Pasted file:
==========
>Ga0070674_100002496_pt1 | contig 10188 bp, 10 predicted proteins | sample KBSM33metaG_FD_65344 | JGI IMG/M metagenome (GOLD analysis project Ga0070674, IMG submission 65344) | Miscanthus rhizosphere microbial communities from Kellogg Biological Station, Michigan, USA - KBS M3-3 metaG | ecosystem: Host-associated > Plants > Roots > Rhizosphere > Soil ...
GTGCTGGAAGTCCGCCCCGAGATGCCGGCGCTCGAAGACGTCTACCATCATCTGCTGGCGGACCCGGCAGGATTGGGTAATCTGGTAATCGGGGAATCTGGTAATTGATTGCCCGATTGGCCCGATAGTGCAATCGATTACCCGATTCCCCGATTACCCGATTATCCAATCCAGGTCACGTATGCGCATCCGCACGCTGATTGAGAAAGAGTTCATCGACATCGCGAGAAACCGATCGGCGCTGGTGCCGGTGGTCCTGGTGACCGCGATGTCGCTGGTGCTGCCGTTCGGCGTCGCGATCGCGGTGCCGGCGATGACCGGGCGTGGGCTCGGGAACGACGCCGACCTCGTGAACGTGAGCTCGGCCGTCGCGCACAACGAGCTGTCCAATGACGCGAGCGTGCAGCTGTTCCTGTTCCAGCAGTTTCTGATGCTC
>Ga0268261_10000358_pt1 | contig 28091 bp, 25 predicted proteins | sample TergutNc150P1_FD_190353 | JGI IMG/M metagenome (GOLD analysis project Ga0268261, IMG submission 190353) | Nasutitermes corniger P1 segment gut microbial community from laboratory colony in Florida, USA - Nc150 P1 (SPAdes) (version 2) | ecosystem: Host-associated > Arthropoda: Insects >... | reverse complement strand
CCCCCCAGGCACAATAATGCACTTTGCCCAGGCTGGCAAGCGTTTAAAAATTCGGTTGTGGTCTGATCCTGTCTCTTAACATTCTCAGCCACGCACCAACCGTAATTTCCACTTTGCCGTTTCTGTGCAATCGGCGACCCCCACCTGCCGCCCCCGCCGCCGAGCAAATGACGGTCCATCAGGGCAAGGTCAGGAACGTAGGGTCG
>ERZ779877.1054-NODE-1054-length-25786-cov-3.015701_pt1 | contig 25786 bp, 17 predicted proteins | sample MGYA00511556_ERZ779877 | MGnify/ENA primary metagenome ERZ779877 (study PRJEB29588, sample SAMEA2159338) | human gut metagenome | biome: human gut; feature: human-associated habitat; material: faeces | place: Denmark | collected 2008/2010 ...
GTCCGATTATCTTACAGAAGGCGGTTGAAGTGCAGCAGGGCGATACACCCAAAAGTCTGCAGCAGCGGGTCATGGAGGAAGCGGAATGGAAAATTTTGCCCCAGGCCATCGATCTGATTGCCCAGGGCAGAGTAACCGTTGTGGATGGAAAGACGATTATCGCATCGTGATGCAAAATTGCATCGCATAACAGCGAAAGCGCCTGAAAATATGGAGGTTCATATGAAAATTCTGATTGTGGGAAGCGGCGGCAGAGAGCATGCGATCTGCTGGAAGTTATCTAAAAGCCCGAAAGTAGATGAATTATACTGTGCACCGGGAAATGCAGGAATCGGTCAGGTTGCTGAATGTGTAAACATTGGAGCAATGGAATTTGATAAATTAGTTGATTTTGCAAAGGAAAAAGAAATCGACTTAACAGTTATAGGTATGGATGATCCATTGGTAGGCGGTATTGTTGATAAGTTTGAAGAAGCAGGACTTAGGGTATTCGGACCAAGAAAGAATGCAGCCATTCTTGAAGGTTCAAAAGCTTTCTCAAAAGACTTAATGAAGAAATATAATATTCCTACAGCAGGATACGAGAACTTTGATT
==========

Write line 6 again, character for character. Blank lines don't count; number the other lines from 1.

GTCCGATTATCTTACAGAAGGCGGTTGAAGTGCAGCAGGGCGATACACCCAAAAGTCTGCAGCAGCGGGTCATGGAGGAAGCGGAATGGAAAATTTTGCCCCAGGCCATCGATCTGATTGCCCAGGGCAGAGTAACCGTTGTGGATGGAAAGACGATTATCGCATCGTGATGCAAAATTGCATCGCATAACAGCGAAAGCGCCTGAAAATATGGAGGTTCATATGAAAATTCTGATTGTGGGAAGCGGCGGCAGAGAGCATGCGATCTGCTGGAAGTTATCTAAAAGCCCGAAAGTAGATGAATTATACTGTGCACCGGGAAATGCAGGAATCGGTCAGGTTGCTGAATGTGTAAACATTGGAGCAATGGAATTTGATAAATTAGTTGATTTTGCAAAGGAAAAAGAAATCGACTTAACAGTTATAGGTATGGATGATCCATTGGTAGGCGGTATTGTTGATAAGTTTGAAGAAGCAGGACTTAGGGTATTCGGACCAAGAAAGAATGCAGCCATTCTTGAAGGTTCAAAAGCTTTCTCAAAAGACTTAATGAAGAAATATAATATTCCTACAGCAGGATACGAGAACTTTGATT